CMS: Pioneer ACO Program Saved Nearly $400M Over Two Years
Background on Pioneer ACOs
Under the Pioneer program, which launched in January 2012, participating providers contracted with CMS to meet quality targets and assume new risk when caring for a set population of Medicare beneficiaries; in exchange, they received additional financial incentives. The program was designed to reward early adopters of coordinated care models and offer the health industry an example of successful outcomes-based pay models.
However, some participants took issue with the structure of the program. By last year, 10 of the original 32 Pioneer ACOs had dropped out of the program, with some moving into the Medicare Shared Savings Program (California Healthline, 10/9/14).
According to the new data, which were published in the Journal of the American Medical Association, expenditures for Medicare beneficiaries receiving care through Pioneer ACOs increased slower than expenditures for non-ACO, fee-for-service beneficiaries in the program's first two years (Wall Street Journal, 5/4).
Specifically, the data show that CMS saved an estimated $385 million in the first two years of the Pioneer ACO program.
Researchers found that the increase in expenditures from the 2010-2011 baseline for the average beneficiary aligned with a Pioneer ACO was $35.62 less in 2012 and $11.18 less in 2013 when compared with non-ACO, FFS beneficiaries. Overall, the slower spending growth generated about $280 million in savings in 2012 and $105 million in savings in 2013.
Researchers attributed the slower expenditure growth primarily to decreases in inpatient utilizations among beneficiaries aligned with the ACO, as well as:
- Decreases in office visits for primary care evaluation and management; and
- Smaller increases in the number of tests, procedures, and imaging services.
The researchers found no decrease in 30-day readmissions for ACO-aligned beneficiaries but they did note that the number for follow-up visits for discharged patients was higher for the ACO patients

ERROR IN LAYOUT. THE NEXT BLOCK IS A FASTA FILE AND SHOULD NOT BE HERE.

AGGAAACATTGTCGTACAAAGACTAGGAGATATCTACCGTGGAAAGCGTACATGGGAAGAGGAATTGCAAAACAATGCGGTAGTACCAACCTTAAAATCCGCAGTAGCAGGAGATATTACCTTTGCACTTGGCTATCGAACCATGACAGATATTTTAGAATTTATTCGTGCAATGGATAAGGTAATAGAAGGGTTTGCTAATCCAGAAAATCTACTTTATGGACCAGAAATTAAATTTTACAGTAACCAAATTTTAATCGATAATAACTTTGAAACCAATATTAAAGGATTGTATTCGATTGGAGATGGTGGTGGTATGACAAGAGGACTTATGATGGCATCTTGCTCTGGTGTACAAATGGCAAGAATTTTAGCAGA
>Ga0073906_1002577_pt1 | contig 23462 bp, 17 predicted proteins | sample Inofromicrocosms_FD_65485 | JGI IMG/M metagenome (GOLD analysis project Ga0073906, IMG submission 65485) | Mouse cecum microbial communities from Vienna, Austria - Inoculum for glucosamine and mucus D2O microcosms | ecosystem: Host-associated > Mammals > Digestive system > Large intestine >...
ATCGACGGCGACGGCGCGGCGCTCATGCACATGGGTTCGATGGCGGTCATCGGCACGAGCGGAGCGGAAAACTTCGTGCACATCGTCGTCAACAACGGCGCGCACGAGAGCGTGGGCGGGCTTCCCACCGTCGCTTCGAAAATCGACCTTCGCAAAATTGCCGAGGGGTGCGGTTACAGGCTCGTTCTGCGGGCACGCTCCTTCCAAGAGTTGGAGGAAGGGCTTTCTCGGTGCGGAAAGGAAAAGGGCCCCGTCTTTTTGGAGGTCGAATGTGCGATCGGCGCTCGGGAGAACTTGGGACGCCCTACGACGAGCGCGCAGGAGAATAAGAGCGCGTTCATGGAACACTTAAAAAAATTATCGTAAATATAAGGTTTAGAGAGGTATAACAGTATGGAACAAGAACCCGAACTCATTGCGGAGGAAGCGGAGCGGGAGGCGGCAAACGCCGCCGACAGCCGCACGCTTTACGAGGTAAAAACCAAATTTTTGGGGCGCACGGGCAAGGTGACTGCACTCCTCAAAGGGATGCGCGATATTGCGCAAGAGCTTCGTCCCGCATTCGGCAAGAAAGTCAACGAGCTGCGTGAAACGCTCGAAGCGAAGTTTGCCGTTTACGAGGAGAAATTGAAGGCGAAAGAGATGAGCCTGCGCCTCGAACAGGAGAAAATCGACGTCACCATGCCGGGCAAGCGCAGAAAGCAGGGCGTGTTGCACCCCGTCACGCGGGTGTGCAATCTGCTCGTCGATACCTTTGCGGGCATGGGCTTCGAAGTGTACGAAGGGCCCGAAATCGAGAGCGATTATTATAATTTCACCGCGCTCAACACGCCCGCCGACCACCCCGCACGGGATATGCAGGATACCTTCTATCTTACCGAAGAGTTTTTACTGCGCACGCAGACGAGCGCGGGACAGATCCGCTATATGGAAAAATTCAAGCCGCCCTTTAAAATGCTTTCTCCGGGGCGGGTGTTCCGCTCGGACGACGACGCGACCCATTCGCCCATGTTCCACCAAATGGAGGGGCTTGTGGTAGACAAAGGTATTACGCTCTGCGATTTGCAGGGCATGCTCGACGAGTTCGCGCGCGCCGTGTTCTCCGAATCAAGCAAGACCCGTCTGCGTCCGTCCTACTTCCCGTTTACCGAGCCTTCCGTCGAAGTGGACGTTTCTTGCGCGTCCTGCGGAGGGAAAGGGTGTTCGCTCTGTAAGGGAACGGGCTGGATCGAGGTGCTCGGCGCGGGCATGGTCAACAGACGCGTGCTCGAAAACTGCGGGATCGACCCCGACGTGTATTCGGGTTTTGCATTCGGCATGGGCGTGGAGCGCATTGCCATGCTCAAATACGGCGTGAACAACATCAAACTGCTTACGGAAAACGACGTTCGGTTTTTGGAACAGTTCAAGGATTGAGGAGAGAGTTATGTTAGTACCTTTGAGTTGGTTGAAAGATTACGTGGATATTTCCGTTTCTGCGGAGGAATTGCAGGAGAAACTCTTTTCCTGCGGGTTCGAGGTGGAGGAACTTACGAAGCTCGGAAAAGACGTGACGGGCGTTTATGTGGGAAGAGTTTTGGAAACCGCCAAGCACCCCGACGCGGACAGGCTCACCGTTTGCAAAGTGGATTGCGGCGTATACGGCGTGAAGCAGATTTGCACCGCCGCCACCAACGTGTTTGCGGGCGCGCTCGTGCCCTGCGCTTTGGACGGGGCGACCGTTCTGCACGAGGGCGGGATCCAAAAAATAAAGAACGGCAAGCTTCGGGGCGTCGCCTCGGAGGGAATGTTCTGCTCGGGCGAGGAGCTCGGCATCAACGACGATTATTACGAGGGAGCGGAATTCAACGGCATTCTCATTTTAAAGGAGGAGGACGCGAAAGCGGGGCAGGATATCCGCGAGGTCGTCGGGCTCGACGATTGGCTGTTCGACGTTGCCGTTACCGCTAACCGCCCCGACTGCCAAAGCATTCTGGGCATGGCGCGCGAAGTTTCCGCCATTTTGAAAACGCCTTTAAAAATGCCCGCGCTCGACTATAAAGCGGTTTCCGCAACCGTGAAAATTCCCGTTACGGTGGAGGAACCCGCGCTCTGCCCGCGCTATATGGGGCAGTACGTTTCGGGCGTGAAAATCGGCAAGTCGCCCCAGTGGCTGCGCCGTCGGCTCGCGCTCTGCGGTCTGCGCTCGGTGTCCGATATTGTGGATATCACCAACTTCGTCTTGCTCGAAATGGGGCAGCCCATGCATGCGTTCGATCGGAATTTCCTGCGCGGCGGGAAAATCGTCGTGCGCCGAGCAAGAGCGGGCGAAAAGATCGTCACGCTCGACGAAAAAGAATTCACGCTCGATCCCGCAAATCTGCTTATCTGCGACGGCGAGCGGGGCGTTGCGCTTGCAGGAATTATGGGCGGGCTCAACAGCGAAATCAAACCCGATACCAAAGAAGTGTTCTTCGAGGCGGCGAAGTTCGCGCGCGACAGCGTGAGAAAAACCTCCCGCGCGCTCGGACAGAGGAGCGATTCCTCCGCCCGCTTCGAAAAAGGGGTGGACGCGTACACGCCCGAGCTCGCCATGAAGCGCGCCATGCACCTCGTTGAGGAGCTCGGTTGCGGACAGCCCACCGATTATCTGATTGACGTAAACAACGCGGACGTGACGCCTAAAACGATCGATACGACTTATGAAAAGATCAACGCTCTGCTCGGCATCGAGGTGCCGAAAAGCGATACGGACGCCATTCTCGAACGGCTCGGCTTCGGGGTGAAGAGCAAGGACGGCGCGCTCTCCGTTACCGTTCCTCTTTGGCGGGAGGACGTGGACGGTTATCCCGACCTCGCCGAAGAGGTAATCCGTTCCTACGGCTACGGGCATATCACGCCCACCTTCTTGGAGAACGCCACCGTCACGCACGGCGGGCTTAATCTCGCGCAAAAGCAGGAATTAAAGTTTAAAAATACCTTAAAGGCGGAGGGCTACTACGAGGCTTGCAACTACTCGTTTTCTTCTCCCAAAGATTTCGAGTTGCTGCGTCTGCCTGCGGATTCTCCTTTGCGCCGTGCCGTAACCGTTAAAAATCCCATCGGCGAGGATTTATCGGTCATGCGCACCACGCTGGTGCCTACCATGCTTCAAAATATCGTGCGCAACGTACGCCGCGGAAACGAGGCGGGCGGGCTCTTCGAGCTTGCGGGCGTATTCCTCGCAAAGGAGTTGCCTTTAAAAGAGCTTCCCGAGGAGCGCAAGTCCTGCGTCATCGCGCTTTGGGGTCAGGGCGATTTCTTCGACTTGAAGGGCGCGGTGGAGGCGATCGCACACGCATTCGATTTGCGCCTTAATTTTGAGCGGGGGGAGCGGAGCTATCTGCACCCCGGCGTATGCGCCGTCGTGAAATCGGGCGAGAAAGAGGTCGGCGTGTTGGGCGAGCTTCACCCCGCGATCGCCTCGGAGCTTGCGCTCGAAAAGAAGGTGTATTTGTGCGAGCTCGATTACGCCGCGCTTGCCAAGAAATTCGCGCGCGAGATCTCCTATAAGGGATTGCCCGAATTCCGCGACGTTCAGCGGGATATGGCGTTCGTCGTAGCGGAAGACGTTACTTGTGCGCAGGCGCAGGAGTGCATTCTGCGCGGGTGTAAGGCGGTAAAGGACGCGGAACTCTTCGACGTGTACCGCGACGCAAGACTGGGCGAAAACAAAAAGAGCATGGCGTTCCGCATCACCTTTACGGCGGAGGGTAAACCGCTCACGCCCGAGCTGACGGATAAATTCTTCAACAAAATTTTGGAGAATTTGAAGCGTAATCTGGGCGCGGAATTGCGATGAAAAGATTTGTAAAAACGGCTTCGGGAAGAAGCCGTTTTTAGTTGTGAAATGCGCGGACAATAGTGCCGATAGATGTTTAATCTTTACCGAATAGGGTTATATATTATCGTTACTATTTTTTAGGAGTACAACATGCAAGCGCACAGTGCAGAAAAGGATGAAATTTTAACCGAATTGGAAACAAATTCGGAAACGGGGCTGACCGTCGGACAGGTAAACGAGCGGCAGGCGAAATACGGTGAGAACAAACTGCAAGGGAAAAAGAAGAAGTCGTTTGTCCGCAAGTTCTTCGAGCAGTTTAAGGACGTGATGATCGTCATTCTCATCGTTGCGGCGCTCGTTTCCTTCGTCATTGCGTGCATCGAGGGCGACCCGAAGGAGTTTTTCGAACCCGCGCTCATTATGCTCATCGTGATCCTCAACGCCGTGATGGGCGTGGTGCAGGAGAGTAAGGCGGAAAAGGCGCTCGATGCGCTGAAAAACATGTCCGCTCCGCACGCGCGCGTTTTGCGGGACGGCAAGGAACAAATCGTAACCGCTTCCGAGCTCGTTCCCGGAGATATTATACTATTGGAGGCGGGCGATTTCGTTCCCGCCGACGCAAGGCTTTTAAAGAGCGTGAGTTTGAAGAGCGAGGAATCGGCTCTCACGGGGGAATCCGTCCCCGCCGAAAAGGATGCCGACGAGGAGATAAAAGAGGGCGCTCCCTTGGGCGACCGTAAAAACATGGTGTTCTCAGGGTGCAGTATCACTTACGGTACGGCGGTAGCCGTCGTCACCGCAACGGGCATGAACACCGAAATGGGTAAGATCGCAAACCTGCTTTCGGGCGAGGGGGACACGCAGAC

Meanwhile, beneficiaries in the ACOs reported higher satisfaction with clinician communication and timely care than other Medicare beneficiaries.
"These results are encouraging, given how historically challenging it has been for physicians to achieve spending reductions in Medicare demonstration projects," the researchers wrote in JAMA. They added, "Despite decreases in spending growth, results from this study and previously reported data on Pioneer ACOs' performance on clinical quality measures suggest it is possible to reduce expenditure growth while maintaining or improving quality in a FFS payment environment" (Nyweide et al., JAMA, 5/4).
First Certified ACA Alternative Payment Program
The findings by independent actuaries means the Pioneer ACO program is the Affordable Care Act's first alternative payment program to be certified to cut costs while improving quality. As a result, CMS is now authorized to begin rolling out elements of the program nationwide.
Patrick Conway, CMS deputy administrator for Innovation and Quality, said, "There were people, not so long ago, asking if the Innovation Center would ever certify a model," adding, "This allows us to expand components of the Pioneer program nationally" (Wall Street Journal, 5/4).This is part of the California Healthline Daily Edition, a summary of health policy coverage from major news organizations. Sign up for an email subscription.